In light of the recent election, I think the city of Portland should finally qualify for one of those ubiquitous “Certified Business Friendly” signs that greet motorists at various towns and cities throughout the state. By every measure, the real winner of this year’s municipal election was the Portland Regional Chamber of Commerce.
As the veritable mouthpiece for Portland’s capitalist class, the Chamber defeated Question 1 which would have established a $15 an hour minimum wage in the city. It got its preferred candidate, Ethan “I’m Listening” Strimling, elected Portland’s new mayor. And it replaced progressive City Councilor David Marshall with real estate developer and corporate Democrat, Spencer Thibodeau.
“We got crushed by a reinvigorated and retooled coalition between the Democratic Party and the Chamber of Commerce,” said Asher Platts, former chairman of the Maine Green Independent Party.
The local branch of the Maine Greens, the Portland Green Independent Committee, spearheaded the living wage referendum.
We knew from the outset that the odds of victory were heavily stacked against us. In the end, we were outnumbered, outspent, and outmaneuvered by the elite business community, as well as the prevailing ruling class ideology which likely caused many minimum wage workers to vote against their own interests. (Or not vote at all. Only about 35 percent of eligible Portland voters bothered to cast a ballot on Nov. 3.)
The measure was defeated 58 percent to 42 percent.
The city’s business community (including many so-called “small businesses”) used lies and economic falsehoods to convince voters that raising the minimum wage would “destroy” the local economy, and lead to price increases. Both arguments have been widely debunked by economists.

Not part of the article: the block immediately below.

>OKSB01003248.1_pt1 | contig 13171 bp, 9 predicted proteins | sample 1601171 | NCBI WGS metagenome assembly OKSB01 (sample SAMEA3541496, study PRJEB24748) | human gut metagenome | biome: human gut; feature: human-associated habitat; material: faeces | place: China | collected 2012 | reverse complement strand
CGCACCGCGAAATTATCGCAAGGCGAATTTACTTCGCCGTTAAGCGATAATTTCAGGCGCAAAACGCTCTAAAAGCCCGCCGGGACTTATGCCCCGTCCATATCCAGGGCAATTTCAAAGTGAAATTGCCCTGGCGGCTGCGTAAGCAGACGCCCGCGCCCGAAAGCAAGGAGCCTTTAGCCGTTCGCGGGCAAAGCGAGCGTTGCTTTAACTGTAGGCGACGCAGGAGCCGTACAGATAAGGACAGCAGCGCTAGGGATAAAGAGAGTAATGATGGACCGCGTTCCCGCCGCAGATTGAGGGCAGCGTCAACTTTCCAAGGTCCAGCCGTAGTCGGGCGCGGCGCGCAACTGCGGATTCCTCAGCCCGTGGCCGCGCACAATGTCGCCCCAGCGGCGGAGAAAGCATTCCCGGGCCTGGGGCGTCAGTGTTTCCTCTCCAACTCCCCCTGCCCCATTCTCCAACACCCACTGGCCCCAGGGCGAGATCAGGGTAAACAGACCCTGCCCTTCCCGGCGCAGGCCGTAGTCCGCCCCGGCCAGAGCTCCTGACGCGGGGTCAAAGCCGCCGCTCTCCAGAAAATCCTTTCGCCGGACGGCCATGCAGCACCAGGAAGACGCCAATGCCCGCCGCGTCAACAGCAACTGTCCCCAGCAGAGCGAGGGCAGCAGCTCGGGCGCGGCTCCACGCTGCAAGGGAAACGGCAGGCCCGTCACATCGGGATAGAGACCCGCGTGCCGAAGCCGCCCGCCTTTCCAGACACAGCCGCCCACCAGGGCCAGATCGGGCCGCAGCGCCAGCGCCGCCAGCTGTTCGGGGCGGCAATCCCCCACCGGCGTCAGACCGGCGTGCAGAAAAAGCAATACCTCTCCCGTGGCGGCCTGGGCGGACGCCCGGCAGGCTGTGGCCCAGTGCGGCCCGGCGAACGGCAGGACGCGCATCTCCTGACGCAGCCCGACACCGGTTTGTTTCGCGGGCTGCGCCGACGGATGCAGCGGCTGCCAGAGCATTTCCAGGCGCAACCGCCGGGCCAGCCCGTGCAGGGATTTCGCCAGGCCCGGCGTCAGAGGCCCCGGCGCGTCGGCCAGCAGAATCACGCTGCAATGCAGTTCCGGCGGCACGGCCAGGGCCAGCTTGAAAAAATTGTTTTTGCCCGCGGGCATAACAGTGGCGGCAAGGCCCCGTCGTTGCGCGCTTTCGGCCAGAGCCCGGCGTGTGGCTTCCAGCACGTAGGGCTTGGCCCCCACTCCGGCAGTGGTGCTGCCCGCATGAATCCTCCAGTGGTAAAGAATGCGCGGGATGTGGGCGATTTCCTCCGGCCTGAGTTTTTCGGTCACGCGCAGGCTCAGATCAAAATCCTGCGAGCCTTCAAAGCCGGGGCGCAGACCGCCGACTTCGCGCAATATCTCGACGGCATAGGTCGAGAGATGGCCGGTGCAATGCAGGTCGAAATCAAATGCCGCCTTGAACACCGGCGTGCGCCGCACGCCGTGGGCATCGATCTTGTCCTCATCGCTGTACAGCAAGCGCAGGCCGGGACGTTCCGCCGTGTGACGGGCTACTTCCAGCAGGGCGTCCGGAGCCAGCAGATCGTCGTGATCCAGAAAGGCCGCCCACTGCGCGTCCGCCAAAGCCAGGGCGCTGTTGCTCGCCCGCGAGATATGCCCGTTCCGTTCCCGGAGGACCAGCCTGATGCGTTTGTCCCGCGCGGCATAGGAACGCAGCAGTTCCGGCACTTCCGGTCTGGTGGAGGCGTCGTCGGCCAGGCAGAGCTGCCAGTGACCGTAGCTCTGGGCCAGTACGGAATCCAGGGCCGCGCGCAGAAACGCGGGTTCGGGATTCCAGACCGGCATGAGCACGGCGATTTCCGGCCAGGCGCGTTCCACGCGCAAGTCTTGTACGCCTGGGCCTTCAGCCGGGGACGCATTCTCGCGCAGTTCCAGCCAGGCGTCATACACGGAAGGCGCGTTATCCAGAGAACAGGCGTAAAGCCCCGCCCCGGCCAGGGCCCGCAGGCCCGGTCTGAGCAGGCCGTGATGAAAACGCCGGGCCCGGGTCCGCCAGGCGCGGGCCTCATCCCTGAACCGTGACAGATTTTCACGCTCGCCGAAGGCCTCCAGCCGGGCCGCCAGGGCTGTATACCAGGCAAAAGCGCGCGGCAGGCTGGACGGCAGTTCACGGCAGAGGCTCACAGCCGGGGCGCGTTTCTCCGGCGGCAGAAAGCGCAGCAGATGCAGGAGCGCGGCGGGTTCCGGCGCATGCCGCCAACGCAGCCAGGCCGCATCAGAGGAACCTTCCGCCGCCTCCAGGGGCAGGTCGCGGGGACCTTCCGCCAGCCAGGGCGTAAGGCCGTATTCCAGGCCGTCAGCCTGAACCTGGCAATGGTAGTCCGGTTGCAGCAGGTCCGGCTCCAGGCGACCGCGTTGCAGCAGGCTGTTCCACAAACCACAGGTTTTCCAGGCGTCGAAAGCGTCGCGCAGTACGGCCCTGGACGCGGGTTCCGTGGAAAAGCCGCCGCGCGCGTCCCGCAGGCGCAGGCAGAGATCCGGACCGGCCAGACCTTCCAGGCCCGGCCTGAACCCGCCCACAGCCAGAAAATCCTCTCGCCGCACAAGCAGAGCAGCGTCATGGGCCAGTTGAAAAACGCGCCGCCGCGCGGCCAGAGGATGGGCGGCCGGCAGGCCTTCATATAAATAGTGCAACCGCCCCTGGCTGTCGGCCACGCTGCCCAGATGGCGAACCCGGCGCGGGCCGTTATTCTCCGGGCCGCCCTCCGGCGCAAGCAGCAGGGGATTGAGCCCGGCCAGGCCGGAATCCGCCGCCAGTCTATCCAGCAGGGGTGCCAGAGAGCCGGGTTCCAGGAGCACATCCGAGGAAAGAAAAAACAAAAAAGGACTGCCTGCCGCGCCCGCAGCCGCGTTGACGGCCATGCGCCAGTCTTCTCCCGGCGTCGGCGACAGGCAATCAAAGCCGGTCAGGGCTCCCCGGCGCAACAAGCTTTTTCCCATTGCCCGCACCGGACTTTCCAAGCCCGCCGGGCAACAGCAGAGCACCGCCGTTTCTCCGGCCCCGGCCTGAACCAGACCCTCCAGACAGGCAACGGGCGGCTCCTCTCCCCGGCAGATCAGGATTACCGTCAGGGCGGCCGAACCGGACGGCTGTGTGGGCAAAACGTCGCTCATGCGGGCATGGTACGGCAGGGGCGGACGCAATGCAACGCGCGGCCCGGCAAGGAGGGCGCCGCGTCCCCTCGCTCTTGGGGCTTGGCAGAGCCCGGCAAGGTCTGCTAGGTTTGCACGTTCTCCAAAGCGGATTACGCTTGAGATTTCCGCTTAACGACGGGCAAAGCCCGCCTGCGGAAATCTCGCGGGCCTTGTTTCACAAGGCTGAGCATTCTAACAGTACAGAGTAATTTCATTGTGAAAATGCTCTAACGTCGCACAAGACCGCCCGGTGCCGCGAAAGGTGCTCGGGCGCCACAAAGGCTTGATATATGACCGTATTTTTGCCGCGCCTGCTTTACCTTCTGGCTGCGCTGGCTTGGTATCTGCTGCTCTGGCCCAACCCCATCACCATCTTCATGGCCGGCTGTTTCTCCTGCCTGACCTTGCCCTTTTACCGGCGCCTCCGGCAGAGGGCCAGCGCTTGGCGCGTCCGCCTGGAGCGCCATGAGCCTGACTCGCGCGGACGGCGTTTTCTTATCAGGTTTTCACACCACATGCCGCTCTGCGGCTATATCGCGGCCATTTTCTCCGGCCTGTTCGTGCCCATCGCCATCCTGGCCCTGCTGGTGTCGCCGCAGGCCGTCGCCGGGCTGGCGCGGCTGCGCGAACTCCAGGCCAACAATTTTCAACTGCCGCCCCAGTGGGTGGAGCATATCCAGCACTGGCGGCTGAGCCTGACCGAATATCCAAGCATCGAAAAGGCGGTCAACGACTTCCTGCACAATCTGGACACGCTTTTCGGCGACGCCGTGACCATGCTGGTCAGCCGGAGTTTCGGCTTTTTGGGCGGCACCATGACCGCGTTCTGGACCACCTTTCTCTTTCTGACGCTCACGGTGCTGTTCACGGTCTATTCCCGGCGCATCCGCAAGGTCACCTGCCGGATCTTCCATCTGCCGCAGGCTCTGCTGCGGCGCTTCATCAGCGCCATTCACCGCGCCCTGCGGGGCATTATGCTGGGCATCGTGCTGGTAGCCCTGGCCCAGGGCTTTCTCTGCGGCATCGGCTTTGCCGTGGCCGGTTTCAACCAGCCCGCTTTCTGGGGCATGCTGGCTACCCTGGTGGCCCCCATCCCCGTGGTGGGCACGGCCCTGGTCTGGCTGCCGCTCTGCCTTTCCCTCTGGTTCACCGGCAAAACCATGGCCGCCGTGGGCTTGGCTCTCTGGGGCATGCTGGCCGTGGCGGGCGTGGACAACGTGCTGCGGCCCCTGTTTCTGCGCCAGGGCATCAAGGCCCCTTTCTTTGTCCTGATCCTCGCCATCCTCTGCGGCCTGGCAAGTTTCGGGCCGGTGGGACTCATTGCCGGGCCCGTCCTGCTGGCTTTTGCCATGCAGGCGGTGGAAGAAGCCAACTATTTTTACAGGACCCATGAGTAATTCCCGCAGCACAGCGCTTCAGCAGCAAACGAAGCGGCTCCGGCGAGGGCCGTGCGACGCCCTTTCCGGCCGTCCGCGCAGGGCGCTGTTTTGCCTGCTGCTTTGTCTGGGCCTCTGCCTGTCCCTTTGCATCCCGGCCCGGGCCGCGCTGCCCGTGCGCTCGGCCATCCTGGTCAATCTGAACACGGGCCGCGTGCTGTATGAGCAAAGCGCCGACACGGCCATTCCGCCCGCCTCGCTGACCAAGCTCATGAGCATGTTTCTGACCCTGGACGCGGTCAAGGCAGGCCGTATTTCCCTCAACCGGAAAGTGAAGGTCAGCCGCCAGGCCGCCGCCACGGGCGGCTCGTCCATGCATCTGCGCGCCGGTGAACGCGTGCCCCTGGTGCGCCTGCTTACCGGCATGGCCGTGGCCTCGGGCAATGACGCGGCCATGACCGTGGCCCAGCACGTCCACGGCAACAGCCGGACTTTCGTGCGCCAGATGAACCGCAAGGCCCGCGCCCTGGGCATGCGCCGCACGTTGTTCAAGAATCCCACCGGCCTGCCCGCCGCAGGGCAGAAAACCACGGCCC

Restaurant owners like Five Fifty-Five‘s Michelle Corry threatened to immediately move out of the city if the referendum passed–the same sort of naked extortion congressional Republicans routinely engage in when they threaten to shut down the government if they do not get their way. And just as with the GOP and toddlers, the hissy-fit worked.
Furthermore, Corry’s reaction to the prospect of having to pay her workers more (that she will just up and leave) suggests a degree of power and influence thoroughly at odds with the constant narrative of the beleaguered small business that is just barely scrapping by.
The Portland Chamber of Commerce spent over $170,000 to defeat the living wage referendum–despite persistent claims that businesses “cannot afford” the wage hike. The Chamber’s sound bite-ready opposition campaign claimed $15 was “Too far, too fast,” even though the referendum wording clearly stated the raise would not be fully implemented until 2019, with small businesses receiving a longer time to adapt.
There is no way around it: The referendum’s defeat represents a major blow to the Portland Green Party, which is currently facing an internal crisis over the party’s very identity prompted by Bernie Sanders’ (ill-fated) presidential campaign.
In essence, despite the many successes of the Maine Greens, the party has failed to win members to a cohesive, overarching political philosophy–one ultimately rooted in social justice, and anti-capitalism–that would not only bind us together as Greens, but also help build the viable third-party movement necessary to overcome the two Wall Street parties.